Foundation buys home with soldiers' graffiti

Fredericksburg walls signed by wounded Confederates in 1863

October 27, 2002|By Donnie Johnston | Donnie Johnston,THE FREE-LANCE STAR

FREDERICKSBURG, Va. -- It is truly American graffiti. And, remarkably, after almost 140 years, it is still there.

While convalescing after the Battle of Brandy Station in June 1863, Confederate soldiers scrawled their names and drew pictures on the walls of a makeshift hospital near the field on which they were wounded. Little did the bored soldiers realize they were writing history when they rubbed charcoal and dull pencil against the plaster of a two-story house.

James A.T. Cooper from Loudoun County. Sgt. Allen Bowman, Co. E, 12th Va. Cavalry. Michael Bowman, 7th Virginia Cavalry. These are but a few of the names legible on the walls of what has for more than a century been known as "The Graffiti House."

If they wrote their names so they would not be forgotten, these Civil War soldiers are now getting their wish. On Tuesday the Brandy Station Foundation purchased the house so its walls and graffiti can be preserved for future generations. The preservation group plans to use the house as its office and as an interpretive center for those visiting the soon-to-be-opened Brandy Station Battlefield in Culpeper County.

"When the house came on the market, we couldn't pass it up," foundation member Helen Geisler said. The group paid $98,000 for the dwelling, which plantation owner James Barbour built as a tenant house in 1858.

"To a larger extent, we are not buying the building," said foundation president Bob Luddy. "We are acting as custodian of a time in history. The people who helped and those who died here bought this place."

Brandy Station is where Confederate Gen. Robert E. Lee gathered his troops for an invasion of the North. A probing expedition by Union troops into the area on June 9, 1863, turned into the largest cavalry battle ever fought in the Western Hemisphere.

Ownership of the frame dwelling, used as both an antique shop and an office during the past two decades, has changed hands at least a dozen times since the Civil War. At some point, its walls were covered with wallpaper. During a renovation about 10 years ago, some of the paper was removed and the graffiti became visible again.

To prevent damage to the inscriptions, some of the more stubborn wallpaper was left in place and still remains. The historic graffiti contains names, military units, hometowns and dates. There are also several drawings, including a full-length sketch of a young woman and a man wearing a bowler.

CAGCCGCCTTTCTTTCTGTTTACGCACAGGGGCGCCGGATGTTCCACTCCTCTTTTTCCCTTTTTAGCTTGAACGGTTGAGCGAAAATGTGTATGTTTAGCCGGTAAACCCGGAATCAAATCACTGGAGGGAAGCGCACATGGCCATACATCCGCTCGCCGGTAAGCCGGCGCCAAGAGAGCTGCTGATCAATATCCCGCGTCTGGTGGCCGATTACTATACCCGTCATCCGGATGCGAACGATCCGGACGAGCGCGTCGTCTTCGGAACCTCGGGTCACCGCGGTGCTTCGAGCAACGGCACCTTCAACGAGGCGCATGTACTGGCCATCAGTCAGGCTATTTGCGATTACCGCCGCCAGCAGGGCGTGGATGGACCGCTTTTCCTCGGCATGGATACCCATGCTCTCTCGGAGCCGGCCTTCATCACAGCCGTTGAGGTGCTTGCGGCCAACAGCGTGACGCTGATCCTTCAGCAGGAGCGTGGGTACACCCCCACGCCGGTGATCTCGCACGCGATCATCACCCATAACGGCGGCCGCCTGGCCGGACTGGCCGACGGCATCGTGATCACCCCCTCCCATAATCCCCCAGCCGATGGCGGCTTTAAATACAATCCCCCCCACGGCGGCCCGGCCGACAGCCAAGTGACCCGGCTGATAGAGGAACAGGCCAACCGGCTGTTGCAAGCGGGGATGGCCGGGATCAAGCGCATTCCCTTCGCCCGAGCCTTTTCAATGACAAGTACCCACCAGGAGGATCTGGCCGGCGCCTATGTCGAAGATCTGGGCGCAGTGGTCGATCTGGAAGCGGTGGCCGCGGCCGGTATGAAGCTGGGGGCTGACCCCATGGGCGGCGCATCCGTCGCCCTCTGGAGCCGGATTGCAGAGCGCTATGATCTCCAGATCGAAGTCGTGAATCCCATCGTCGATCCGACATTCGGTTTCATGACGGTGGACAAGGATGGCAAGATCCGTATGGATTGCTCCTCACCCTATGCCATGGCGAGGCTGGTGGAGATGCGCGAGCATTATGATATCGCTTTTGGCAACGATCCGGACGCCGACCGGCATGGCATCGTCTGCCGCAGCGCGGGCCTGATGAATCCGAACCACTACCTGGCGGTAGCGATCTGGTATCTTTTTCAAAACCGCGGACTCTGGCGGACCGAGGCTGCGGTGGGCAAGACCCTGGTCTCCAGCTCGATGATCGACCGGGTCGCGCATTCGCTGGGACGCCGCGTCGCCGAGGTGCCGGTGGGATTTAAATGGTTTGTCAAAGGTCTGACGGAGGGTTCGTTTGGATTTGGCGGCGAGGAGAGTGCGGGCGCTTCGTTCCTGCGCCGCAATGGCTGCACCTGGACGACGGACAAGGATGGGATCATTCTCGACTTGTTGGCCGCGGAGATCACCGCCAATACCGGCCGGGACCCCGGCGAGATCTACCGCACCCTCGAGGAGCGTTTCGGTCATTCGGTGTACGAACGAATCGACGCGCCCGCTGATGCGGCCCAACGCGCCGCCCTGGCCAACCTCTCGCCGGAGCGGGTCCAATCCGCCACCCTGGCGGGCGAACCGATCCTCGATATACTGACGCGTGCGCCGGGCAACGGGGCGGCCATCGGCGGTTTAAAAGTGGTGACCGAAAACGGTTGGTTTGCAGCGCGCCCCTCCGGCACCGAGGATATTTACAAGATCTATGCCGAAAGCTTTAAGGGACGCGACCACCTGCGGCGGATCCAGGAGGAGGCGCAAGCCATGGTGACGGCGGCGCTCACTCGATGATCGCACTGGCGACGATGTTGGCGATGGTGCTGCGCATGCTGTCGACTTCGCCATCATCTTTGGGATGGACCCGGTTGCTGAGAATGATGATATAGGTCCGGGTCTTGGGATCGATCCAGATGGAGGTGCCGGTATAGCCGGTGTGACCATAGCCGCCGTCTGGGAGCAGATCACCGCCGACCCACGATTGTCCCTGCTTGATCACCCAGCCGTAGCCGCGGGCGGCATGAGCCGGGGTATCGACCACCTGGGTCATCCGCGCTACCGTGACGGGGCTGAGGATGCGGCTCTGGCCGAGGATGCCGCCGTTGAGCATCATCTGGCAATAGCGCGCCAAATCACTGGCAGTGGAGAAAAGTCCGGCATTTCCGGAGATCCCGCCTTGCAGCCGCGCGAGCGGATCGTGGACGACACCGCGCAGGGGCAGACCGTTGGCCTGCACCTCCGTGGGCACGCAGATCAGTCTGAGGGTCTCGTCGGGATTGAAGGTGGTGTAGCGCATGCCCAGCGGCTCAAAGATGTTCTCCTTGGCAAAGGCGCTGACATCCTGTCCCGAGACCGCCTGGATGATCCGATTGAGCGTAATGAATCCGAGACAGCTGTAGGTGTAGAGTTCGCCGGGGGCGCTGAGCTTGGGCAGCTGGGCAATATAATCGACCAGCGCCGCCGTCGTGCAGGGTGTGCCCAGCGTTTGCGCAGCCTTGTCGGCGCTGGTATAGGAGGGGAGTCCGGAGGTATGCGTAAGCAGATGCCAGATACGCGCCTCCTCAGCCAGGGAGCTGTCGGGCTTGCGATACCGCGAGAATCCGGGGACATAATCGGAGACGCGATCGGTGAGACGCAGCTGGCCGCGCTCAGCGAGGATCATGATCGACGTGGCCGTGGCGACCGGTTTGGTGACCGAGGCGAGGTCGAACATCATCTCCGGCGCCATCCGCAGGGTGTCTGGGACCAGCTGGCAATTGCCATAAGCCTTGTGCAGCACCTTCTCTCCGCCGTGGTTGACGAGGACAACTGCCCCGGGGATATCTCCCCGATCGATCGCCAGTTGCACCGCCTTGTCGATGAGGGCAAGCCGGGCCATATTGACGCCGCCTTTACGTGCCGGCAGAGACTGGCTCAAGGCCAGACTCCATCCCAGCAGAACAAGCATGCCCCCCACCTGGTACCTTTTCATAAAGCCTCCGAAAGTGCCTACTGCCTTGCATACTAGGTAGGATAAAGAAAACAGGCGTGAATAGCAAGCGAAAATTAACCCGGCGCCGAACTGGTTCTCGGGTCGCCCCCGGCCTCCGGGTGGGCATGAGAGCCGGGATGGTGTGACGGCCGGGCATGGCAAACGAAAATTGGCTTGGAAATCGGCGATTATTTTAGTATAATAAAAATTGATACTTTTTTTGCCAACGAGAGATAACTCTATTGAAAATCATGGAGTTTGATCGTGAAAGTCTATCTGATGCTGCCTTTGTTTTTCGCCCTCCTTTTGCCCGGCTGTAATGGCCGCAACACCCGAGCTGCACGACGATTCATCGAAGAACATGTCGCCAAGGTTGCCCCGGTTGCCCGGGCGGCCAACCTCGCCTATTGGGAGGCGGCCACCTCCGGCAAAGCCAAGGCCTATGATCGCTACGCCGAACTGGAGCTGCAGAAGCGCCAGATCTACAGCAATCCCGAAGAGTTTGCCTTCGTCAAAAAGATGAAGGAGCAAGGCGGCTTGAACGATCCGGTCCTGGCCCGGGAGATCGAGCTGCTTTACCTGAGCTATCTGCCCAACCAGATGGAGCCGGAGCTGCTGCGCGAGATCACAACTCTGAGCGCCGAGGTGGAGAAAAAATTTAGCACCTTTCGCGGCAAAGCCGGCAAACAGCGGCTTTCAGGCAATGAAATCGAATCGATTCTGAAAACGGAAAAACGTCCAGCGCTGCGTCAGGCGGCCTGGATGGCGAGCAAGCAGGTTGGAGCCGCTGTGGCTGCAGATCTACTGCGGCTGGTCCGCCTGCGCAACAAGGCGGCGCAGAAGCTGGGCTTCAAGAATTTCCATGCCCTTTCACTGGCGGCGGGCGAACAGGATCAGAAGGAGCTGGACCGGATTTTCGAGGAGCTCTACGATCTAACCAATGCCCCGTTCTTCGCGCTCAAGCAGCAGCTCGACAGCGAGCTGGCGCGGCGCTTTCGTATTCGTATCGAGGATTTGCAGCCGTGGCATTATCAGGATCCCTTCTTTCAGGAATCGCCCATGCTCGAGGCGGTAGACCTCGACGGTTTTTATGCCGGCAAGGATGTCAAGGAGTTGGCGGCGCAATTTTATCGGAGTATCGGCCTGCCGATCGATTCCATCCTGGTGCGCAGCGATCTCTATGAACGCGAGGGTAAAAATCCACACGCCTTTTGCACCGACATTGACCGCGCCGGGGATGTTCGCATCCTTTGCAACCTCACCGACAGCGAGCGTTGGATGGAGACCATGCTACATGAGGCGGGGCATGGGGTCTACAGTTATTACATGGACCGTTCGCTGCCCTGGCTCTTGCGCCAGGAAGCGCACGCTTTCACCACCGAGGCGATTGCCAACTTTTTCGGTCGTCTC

The plaster is cracking in places and Luddy is not certain how to prevent further deterioration. "We need to get some real historians in here to help evaluate the building," he said.

Luddy called the house "a significant investment" for the foundation but one well worth the money. The group will be seeking donations and grant money to help pay for the building. Eventually, it hopes to restore the building to its Civil War condition.

"This is the first step," Luddy said. The foundation will begin restoration work and explore ways to remove the remaining wallpaper. Members believe as many as 250 more names might still be concealed in the building's five rooms.

The foundation hopes to have the house open in time for next summer's 140th anniversary of the Battle of Brandy Station, said author and foundation member Virginia Morton. It also hopes the Civil War Preservation Trust, which owns about 1,500 acres of nearby battlefield property, will have its interpretive signs, walking trails and pull-off areas ready by then, too.

Foundation members think the interpretive center will bring more tourists to Culpeper. The county is strategically located between Richmond and Washington and was the scene of more than 13 Civil War battles. They see the Graffiti House as a the starting point on a proposed Civil War trail leading from Brandy Station to Gettysburg, where Lee's invasion was stopped and the tide of the war turned.

The house is one of the few remaining field hospitals between Gettysburg and Gordonsville, foundation members say. It is the graffiti on the walls, however, that make it special. Here visitors will be able to see words written and sketches actually made by their ancestors.

"People are hungry for all the information they can get at this battlefield," Luddy said. "Here we can help them interpret the battle, and [the walls] will add the human touch."

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